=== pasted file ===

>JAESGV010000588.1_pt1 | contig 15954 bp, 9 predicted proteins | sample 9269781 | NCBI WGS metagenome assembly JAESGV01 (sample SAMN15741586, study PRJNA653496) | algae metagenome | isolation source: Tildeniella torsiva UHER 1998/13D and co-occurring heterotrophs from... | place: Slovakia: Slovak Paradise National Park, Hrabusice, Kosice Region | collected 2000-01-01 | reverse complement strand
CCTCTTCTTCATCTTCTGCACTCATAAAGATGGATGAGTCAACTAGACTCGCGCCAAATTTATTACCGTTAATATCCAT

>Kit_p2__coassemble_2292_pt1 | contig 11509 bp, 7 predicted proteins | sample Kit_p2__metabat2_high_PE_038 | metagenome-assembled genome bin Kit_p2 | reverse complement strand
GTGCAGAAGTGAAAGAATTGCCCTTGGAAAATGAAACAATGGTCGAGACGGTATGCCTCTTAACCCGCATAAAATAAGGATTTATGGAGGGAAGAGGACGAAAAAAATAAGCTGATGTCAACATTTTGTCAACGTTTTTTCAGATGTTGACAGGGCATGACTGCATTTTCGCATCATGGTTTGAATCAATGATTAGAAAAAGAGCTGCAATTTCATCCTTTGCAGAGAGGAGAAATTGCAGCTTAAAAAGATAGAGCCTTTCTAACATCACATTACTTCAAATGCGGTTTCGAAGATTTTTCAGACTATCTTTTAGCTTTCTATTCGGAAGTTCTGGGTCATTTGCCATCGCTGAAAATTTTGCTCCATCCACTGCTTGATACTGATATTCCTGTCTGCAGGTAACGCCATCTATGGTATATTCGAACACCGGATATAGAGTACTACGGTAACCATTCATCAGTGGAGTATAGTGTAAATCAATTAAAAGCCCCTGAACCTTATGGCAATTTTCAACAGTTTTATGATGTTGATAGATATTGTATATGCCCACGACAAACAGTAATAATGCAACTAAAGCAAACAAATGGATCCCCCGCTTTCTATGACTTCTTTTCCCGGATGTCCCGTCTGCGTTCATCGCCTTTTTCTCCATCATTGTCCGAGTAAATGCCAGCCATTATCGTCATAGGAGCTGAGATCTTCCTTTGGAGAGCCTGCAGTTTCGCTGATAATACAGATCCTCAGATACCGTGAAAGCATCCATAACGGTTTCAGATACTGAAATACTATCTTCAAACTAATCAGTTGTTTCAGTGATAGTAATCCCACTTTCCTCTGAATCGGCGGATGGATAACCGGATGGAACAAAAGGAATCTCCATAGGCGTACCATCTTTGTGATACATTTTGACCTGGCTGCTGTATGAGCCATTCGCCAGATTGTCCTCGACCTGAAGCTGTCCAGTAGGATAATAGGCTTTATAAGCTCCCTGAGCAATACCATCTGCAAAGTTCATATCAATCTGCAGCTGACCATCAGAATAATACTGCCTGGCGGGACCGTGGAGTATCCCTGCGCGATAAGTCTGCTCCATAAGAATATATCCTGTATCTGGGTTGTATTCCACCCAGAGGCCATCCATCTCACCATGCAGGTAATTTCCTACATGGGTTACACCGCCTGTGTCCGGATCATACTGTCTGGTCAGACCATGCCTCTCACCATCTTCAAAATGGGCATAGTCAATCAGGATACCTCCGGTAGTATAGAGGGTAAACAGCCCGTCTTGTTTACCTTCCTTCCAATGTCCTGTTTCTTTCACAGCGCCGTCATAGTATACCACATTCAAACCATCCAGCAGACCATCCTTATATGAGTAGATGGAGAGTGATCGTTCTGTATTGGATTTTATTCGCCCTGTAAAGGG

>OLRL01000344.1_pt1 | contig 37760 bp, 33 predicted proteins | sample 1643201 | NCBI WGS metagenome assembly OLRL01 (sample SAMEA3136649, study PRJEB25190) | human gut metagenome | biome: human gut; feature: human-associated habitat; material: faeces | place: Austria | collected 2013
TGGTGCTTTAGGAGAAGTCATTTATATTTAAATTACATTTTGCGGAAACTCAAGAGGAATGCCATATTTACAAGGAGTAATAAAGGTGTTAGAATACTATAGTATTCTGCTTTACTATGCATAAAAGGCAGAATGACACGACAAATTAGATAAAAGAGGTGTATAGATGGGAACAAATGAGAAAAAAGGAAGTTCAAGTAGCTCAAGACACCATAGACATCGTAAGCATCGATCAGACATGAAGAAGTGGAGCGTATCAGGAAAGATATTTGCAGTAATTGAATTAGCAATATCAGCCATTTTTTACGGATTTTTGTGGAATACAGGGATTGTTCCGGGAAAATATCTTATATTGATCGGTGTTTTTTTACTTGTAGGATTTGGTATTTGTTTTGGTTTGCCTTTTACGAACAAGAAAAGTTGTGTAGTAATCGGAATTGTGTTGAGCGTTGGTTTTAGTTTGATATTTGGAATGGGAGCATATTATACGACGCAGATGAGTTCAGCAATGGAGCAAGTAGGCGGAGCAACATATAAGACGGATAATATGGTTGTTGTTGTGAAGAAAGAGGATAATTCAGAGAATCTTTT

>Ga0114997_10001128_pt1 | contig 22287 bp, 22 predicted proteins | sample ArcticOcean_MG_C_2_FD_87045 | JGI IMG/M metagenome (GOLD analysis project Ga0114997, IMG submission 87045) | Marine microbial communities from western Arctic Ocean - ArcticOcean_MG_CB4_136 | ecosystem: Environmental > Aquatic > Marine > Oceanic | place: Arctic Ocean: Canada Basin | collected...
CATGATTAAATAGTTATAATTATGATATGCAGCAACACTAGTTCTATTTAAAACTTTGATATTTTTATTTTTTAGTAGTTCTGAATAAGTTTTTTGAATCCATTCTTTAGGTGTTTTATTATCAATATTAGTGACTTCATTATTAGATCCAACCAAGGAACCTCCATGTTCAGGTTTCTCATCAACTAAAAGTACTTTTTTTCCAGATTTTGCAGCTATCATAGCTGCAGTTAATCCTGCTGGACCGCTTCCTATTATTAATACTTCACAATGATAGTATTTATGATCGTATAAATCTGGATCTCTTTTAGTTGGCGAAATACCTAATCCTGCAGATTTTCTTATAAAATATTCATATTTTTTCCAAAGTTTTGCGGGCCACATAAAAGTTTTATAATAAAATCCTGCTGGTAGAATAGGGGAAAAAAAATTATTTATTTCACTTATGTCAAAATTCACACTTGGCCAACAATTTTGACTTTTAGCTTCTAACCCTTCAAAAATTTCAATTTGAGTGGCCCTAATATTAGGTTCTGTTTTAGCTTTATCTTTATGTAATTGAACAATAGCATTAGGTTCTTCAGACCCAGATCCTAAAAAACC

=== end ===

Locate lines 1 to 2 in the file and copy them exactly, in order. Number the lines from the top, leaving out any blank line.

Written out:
>JAESGV010000588.1_pt1 | contig 15954 bp, 9 predicted proteins | sample 9269781 | NCBI WGS metagenome assembly JAESGV01 (sample SAMN15741586, study PRJNA653496) | algae metagenome | isolation source: Tildeniella torsiva UHER 1998/13D and co-occurring heterotrophs from... | place: Slovakia: Slovak Paradise National Park, Hrabusice, Kosice Region | collected 2000-01-01 | reverse complement strand
CCTCTTCTTCATCTTCTGCACTCATAAAGATGGATGAGTCAACTAGACTCGCGCCAAATTTATTACCGTTAATATCCAT